Victoria Lindsay and Kate Brock

Promoting sustainable transport

The thrust of the policy on sustainable travel remains the same in the revised NPPF, but with more emphasis on enabling development by flexibly addressing both transport requirements and their impacts based on locational needs.

This includes parking standards for both residential and non-residential developments, where the imposition of 'maximum' standards is formally recognised as the exception rather than the rule. Instead, evidence of minimum requirements for parking for all types of development will generally be required, giving developers a degree of design flexibility.

Developers working on schemes incorporating new transport infrastructure will be under more scrutiny from planners, who will assess plans against various NPPF requirements to maximise development opportunities around transport infrastructure. In particular, planners will consider how the scale and density of surrounding development, such as housing, could best realise the benefits of the new infrastructure.

Kate Brock

Making effective use of land

One of the core planning principles of the current NPPF is ensuring a good standard of amenity for all existing occupants of land and buildings. A shift in emphasis in the revised NPPF will require more of a balancing act from developers, particularly in relation to access to daylight and sunlight, as the draft requires increased densities for housing development particularly in areas where housing need is high and requires LPAs to refuse applications which they consider fail to make efficient use of land.

LPAs will now be required to take a flexible approach to policies or guidance relating to daylight and sunlight when considering applications for housing, albeit one that is caveated by providing that the resulting scheme should provide "acceptable living standards". This will be welcomed by developers, as the reduction of daylight and sunlight levels is almost unavoidable in achieving the policy requirement for high density development in a confined urban setting.

Daylight and sunlight was previously an important factor in the planning balance when assessing the overall levels of amenity for existing and future residents. The shift in emphasis recognises that this is often requires a trade-off with other factors, such as access to public transport or green space.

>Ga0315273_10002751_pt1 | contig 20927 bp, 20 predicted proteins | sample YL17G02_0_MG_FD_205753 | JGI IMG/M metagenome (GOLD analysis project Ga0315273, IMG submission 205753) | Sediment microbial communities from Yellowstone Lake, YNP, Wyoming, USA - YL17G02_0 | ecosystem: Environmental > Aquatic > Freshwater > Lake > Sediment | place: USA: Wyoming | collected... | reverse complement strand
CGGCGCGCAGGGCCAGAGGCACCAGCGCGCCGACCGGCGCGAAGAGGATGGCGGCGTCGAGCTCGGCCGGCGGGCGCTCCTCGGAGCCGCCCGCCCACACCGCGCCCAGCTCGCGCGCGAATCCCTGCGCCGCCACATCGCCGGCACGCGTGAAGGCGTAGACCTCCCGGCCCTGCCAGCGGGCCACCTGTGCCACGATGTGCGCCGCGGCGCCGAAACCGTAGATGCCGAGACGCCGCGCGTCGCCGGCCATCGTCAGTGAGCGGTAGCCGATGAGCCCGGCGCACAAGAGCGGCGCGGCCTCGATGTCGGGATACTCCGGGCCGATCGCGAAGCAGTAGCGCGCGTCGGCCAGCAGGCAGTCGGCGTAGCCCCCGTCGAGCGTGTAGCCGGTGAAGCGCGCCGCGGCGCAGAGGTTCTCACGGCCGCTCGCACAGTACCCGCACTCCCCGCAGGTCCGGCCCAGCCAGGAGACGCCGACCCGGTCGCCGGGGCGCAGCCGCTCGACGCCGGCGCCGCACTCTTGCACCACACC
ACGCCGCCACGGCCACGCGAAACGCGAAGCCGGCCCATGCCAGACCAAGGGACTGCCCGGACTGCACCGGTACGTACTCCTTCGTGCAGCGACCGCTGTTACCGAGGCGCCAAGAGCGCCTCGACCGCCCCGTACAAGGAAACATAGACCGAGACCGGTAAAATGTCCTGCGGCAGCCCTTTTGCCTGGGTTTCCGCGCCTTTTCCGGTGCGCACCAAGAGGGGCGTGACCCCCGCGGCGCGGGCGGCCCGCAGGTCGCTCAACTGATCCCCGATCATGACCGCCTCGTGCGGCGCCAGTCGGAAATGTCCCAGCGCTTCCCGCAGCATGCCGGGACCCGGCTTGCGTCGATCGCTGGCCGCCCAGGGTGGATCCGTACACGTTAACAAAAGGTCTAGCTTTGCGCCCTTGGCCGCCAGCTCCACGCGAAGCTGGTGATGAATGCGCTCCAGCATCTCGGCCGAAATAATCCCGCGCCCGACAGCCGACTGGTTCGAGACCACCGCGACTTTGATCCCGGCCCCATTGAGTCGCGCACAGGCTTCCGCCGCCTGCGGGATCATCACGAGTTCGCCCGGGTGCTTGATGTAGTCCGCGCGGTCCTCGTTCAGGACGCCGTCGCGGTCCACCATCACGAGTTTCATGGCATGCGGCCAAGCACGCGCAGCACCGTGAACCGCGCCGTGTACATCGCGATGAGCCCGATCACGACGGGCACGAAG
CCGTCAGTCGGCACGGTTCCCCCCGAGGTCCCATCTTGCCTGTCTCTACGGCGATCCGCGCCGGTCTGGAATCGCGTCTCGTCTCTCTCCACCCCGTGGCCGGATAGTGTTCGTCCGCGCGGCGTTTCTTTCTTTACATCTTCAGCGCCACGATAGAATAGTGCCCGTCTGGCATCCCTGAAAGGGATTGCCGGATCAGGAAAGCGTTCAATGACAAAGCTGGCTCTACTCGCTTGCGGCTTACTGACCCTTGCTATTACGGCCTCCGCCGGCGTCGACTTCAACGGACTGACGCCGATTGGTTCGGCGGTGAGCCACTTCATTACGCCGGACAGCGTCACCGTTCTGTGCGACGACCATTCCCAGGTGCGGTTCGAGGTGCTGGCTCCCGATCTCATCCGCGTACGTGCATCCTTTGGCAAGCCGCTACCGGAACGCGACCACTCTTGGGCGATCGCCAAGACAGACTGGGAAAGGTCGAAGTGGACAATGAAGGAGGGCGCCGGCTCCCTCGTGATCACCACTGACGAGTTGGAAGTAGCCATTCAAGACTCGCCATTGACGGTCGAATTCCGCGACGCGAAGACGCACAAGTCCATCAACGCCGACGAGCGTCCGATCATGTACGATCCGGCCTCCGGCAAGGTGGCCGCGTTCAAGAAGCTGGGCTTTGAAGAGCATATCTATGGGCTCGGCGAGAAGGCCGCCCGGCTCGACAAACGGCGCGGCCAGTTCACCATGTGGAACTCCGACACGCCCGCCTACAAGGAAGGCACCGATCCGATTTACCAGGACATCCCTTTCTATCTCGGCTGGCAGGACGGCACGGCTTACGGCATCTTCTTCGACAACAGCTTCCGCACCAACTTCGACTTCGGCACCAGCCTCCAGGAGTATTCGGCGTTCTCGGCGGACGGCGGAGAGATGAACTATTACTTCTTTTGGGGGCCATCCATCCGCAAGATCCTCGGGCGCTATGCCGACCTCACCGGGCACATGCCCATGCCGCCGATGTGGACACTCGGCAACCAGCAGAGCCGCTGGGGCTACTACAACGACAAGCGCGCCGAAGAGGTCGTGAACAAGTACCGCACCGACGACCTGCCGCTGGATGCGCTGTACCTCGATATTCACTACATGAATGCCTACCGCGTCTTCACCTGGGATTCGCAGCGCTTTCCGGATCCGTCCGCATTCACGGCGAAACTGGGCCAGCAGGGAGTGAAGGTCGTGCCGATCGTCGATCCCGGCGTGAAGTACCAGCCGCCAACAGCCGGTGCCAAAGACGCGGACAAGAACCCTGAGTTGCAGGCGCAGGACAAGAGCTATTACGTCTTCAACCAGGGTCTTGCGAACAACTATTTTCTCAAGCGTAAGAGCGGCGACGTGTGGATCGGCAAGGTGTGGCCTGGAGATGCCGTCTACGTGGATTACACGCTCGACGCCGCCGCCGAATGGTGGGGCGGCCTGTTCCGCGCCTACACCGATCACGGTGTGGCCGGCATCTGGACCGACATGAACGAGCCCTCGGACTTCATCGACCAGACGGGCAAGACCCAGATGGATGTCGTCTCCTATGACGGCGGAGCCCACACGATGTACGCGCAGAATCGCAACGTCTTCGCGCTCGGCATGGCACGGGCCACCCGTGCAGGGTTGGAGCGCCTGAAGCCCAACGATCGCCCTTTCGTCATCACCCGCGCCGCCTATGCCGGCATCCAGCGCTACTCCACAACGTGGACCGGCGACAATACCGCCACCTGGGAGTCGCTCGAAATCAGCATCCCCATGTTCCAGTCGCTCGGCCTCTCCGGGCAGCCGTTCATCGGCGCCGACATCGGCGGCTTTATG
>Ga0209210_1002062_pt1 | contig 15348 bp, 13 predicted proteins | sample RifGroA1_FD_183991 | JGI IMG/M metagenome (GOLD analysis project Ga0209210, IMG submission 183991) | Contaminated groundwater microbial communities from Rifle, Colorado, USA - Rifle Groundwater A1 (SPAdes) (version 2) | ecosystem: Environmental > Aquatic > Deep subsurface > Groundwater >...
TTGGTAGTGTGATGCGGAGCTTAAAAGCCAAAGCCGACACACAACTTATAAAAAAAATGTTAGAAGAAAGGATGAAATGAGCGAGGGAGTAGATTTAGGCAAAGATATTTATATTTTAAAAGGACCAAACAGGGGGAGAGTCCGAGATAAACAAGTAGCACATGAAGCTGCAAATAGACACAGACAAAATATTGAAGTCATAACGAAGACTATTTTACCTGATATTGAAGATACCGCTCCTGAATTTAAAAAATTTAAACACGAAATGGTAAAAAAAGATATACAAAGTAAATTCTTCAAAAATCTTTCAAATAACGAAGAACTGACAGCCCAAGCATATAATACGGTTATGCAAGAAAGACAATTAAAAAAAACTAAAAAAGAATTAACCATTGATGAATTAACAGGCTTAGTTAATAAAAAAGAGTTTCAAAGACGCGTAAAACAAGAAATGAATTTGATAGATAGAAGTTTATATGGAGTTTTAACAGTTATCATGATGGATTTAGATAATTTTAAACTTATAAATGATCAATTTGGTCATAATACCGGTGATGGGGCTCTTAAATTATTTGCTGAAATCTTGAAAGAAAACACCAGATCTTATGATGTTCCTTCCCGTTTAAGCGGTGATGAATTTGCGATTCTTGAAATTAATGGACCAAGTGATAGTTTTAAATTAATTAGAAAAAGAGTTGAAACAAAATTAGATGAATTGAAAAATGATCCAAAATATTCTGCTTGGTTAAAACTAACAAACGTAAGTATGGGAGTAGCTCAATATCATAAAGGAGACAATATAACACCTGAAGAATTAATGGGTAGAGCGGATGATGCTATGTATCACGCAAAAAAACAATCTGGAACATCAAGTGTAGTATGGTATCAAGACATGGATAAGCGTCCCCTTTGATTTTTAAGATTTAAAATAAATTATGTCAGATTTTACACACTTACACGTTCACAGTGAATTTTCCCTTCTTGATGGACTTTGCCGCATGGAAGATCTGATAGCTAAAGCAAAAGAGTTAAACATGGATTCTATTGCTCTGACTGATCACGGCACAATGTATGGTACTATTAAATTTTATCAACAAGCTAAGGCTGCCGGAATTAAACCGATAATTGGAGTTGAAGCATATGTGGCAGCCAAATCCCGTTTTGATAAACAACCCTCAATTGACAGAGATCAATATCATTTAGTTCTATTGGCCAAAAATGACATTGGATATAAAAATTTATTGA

Achieving well-designed places

The revised NPPF retains its emphasis on place-making, bringing together design, land use, landscaping, social uses and open spaces. There is a re-emphasis that applications which can show genuine engagement with the local community will be considered more favourably. This should be welcome news to developers which are already engaging with local communities.

Importantly, the draft contains a requirement that planning policies set out clear design and vision expectations in supplementary planning documents and design codes, which should give both developers and LPAs more certainty. However, LPAs should be careful to ensure that these policies remain flexible enough to allow variety to create good places. This means that, inevitably, there will continue to be a degree of subjectivity concerning design.

Elizabeth Nuttall

Conserving and enhancing the natural environment

While not the most eye-catching, the revised NPPF contains some interesting amendments in respect of the natural environment and heritage. For example, the draft contains a new requirement that development should "improve local environmental conditions such as air quality". It goes on to set out in more detail how development should contribute to improving air quality, from explicitly requiring that planning policies and decisions should take into account the presence of air quality management areas (AQMAs) and clean air zones (CAZs) to identifying opportunities to improve air quality at a strategic level, such as when plan-making.

Conserving and enhancing the historic environment

Proposed amendments in respect of heritage are not extensive, reflecting the already robust production that heritage assets benefit from in statute and the original NPPF. A new overarching and purposive paragraph sets out the purpose that heritage assets of local and international value must be protected "so that they can be enjoyed for their contribution to the quality of life of existing and future generations".

There is also clarification of the existing position that great weight should be given to conserving heritage assets "irrespective of the degree of potential harm to its significance"; something which was already established in the 2014 Barnwell Manor decision by the Court of Appeal.

Reza Newton

The authors are planning and development experts at Pinsent Masons, the law firm behind